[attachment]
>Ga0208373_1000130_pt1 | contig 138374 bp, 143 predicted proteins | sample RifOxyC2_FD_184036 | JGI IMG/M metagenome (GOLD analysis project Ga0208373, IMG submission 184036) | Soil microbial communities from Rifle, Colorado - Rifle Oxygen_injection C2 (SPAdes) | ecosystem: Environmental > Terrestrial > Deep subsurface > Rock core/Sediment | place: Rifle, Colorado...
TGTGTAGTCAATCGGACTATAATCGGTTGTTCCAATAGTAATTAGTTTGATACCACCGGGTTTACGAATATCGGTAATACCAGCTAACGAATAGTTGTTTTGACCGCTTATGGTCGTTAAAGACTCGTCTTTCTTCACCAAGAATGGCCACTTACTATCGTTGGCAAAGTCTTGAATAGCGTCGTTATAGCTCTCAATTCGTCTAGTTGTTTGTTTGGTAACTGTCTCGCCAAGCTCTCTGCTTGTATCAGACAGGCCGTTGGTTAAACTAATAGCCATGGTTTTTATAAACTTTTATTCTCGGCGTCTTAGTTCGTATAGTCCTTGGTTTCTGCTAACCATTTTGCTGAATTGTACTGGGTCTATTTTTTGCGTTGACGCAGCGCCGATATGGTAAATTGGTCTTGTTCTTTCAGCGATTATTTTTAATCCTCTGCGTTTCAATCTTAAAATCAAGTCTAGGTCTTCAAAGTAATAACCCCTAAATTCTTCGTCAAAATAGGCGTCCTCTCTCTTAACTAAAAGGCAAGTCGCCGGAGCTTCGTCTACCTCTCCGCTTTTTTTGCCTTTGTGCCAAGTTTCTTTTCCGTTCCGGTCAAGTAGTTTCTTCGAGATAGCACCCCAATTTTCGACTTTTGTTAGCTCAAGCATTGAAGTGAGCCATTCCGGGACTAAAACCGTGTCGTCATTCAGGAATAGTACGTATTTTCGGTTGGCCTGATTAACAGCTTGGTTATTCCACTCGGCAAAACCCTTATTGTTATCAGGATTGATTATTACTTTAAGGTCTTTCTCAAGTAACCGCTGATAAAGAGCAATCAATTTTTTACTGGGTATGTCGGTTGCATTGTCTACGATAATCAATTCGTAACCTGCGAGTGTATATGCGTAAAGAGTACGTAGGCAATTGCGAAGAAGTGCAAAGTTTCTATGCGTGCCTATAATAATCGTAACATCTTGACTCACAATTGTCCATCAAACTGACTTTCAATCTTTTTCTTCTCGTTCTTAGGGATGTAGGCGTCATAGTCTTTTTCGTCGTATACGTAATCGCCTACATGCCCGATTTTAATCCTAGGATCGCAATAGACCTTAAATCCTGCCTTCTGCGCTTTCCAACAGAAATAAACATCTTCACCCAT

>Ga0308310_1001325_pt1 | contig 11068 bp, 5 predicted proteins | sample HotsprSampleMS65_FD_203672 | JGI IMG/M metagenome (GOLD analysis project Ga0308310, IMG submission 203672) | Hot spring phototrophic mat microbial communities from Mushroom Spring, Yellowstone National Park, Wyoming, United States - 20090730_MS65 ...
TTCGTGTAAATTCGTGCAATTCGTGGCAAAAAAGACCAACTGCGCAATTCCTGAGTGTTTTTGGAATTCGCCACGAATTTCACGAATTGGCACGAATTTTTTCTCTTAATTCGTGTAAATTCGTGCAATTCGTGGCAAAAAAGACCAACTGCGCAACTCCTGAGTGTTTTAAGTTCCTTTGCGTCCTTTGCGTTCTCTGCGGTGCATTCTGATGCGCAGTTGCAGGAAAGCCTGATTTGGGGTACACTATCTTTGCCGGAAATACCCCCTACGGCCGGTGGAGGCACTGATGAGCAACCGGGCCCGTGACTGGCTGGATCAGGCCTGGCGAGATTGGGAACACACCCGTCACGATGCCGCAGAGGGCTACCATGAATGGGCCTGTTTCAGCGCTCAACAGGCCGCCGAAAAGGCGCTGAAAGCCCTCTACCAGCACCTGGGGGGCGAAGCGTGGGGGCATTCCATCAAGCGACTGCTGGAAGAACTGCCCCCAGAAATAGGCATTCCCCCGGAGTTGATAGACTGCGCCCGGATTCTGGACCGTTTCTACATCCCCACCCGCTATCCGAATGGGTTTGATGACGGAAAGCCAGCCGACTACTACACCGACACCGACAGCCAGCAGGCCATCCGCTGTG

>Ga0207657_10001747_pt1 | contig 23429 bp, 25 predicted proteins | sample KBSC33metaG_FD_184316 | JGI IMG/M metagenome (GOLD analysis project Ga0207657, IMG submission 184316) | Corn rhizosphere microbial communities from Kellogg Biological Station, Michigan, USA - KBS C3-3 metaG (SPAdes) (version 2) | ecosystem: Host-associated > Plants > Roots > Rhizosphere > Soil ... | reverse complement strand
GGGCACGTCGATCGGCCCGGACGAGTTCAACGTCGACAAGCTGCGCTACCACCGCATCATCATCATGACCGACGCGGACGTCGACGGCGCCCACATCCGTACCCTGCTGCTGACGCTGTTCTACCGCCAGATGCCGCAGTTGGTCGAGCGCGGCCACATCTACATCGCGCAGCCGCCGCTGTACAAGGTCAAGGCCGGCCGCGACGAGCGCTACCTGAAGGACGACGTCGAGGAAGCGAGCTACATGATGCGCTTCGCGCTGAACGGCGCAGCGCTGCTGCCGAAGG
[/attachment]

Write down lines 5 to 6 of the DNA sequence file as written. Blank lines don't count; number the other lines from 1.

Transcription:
>Ga0207657_10001747_pt1 | contig 23429 bp, 25 predicted proteins | sample KBSC33metaG_FD_184316 | JGI IMG/M metagenome (GOLD analysis project Ga0207657, IMG submission 184316) | Corn rhizosphere microbial communities from Kellogg Biological Station, Michigan, USA - KBS C3-3 metaG (SPAdes) (version 2) | ecosystem: Host-associated > Plants > Roots > Rhizosphere > Soil ... | reverse complement strand
GGGCACGTCGATCGGCCCGGACGAGTTCAACGTCGACAAGCTGCGCTACCACCGCATCATCATCATGACCGACGCGGACGTCGACGGCGCCCACATCCGTACCCTGCTGCTGACGCTGTTCTACCGCCAGATGCCGCAGTTGGTCGAGCGCGGCCACATCTACATCGCGCAGCCGCCGCTGTACAAGGTCAAGGCCGGCCGCGACGAGCGCTACCTGAAGGACGACGTCGAGGAAGCGAGCTACATGATGCGCTTCGCGCTGAACGGCGCAGCGCTGCTGCCGAAGG